Hello! I am new to this blog thing and probably wouldn't be doing this except for my class on Digital Writing. I hope that the prof doesn't mind if I expand on my reflections to include tangential current events.

Today President Obama is coming to Minneapolis to promote his health care agenda at a huge rally. Mr. Obama's use of technology during his campaign was quite impressive (email fundraising twitters), but it is interesting that he still feels the need to appear in person. I guess there's something important about the human touch/real person affect and effectiveness. Another reason I want to write about the president's visit is that it is taking place in a time when civility--common courtesy, it used to be called--seems lacking in our culture. The fact that a Senator would blurt out in the middle of a formal speech by the leader of the country appalls me. However, it supports the concern I brought to class last Thursday: the lack of self-censure in speaking and writing in today's society. I am very concerned that today's speech will be marred by protest. Related to protest is the use of digital media by minority political groups whose purpose seems to be to slam and disrupt and overwhelm thoughtful conversation and debate. That traditional media--TV, radio, newspapers--extol the protest sound bites over the substance of the issues is also of concern. I am a huge believer in the potential benefits of a flat world, but I am increasingly aware of its perils.

Now, to get back to the prof's question. What are some things I want to learn to do with d.w. in this course? The first is to figure out this blogging thing. Another is to learn more about online social networking (I don't do FACEBOOK, etc.); a third is to explore this multiplayer game media (several TV shows I've watched talked about avatars; I had to figure out what that word meant). I see that the syllabus includes Digital Storytelling. I've been a storyteller for years, so that intrigues me, too.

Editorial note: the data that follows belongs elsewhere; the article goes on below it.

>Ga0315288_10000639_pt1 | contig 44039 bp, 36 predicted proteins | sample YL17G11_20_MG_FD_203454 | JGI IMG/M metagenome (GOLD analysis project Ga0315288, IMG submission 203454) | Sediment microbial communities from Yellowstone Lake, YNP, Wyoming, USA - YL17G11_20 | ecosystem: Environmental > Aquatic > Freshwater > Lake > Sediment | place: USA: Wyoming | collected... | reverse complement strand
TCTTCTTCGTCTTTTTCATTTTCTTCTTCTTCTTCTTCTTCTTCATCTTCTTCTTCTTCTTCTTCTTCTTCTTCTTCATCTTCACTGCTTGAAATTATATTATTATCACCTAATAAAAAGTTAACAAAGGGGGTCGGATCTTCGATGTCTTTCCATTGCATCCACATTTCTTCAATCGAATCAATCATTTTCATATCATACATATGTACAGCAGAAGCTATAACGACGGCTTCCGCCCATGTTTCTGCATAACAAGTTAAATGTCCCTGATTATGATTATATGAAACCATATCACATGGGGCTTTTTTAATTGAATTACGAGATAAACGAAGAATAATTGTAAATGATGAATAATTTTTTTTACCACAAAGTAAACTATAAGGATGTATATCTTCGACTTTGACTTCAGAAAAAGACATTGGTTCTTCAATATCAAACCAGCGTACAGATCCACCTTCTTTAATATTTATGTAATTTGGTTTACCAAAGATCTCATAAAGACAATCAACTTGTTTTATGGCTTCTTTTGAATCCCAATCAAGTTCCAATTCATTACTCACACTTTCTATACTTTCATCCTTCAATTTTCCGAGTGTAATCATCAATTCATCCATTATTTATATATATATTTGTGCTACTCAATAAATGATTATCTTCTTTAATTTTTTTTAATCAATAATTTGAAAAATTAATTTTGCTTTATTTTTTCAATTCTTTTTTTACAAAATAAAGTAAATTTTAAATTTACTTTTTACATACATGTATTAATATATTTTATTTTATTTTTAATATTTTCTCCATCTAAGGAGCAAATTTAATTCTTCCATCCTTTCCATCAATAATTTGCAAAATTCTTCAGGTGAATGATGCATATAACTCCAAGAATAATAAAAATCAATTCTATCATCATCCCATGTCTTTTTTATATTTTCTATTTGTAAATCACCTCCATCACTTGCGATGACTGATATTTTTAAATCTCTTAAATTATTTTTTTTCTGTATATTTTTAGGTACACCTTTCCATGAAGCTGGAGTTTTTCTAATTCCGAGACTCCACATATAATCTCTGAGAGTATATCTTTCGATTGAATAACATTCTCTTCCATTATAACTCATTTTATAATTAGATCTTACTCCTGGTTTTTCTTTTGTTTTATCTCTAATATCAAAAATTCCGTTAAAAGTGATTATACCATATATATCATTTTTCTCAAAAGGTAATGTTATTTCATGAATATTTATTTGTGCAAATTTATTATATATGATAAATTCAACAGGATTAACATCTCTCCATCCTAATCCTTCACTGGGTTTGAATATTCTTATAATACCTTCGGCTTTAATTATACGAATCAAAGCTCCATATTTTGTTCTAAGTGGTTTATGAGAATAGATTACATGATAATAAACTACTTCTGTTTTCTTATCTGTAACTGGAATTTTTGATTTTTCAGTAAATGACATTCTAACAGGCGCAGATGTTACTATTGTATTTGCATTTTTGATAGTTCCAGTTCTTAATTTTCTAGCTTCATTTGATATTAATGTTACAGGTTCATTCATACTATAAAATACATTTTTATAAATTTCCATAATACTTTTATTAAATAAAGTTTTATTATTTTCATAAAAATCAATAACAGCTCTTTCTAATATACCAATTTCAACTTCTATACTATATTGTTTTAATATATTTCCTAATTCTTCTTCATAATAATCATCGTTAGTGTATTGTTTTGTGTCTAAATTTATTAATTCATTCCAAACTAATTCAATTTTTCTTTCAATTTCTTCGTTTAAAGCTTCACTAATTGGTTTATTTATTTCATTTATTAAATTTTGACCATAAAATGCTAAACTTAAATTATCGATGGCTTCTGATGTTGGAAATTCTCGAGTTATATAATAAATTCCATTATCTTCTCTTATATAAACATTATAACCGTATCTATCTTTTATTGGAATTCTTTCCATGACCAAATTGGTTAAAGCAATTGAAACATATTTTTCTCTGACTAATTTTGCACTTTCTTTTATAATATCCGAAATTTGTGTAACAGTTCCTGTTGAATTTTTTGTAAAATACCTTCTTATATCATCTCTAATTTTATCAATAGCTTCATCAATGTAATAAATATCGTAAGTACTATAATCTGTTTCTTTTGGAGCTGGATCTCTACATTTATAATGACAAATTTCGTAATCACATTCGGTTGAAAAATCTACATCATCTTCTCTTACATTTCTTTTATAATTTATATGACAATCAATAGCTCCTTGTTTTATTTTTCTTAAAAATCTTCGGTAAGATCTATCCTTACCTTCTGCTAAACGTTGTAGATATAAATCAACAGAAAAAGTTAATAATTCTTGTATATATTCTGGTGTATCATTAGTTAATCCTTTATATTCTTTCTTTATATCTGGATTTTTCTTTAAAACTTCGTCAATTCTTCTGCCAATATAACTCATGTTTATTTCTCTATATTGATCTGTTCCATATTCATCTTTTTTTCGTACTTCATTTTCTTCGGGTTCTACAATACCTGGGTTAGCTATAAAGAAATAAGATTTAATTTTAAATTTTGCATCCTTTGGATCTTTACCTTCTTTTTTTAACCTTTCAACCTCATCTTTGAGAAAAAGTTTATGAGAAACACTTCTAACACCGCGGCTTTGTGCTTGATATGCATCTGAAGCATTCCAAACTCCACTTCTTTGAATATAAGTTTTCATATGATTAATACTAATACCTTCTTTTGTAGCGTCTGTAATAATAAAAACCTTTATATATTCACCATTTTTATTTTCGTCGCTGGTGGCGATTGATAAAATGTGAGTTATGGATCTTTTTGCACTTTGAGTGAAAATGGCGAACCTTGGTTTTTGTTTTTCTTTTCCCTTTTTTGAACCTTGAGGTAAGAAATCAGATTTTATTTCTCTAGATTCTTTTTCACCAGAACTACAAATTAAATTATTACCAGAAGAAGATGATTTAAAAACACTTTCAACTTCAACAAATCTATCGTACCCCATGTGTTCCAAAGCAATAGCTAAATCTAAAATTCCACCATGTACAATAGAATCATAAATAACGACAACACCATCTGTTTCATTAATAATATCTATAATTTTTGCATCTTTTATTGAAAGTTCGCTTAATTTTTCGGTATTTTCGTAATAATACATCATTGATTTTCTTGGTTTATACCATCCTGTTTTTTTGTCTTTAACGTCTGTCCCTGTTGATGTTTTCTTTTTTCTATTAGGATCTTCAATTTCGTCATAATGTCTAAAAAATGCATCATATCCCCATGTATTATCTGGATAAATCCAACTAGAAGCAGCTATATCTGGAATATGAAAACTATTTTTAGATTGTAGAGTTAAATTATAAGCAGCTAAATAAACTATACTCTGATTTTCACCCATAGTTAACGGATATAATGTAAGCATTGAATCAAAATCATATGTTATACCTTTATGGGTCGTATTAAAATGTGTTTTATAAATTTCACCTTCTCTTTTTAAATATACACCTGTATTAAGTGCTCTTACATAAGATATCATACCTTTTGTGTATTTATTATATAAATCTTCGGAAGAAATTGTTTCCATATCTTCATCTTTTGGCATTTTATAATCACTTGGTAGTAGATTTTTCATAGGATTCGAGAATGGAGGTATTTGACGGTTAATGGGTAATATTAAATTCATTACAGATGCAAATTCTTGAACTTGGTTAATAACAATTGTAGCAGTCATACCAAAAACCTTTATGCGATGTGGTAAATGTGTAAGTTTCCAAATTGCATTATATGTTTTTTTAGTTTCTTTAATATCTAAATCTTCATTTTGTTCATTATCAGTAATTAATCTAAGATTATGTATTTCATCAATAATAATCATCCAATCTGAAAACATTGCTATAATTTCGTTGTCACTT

I have done a fair amount of creative writing and memoir for my personal purposes (processing a friend's illness; celebrating birthdays; recording experiences from which I hope to make meaning; writing collaborative plays with my Sunday School class). I am wondering if 'going digital' will enhance the content and effectiveness of my writing, not just give it bells and whistles.

As a teacher of writing, I think this course will be valuable because it will expose me to and give me experience in using some 21st century tools. I also know that technology is changing so rapidly that the tools will become obsolete. When my oldest went off to college, we began to use email to stay in touch, far different from my phone call home on a land line shared by fifty other young women on every Sunday morning; today's college students text message or Twitter so they're not tied to the computer in their backpack. Hopefully, my own technological expertise will expand and I'll be ready for the next round of innovation!

So, I feel I need to prepare for not just contemporary but future technology. It was about 20 years ago that I read Donald Graves and began using 'the writing process' with my students. I'm not sure that anyone has come up with a different model that is better. I can see how access to information has changed and therefore students' writing content may have improved. (I could write volumes on this topic alone, but that's for another post!) I am interested in seeing how other elements of writing might be affected.

Now, we're supposed to include a resource link. We didn't talk about how to do that or what the link should be about. Here is YouTube video featuring Donald Graves.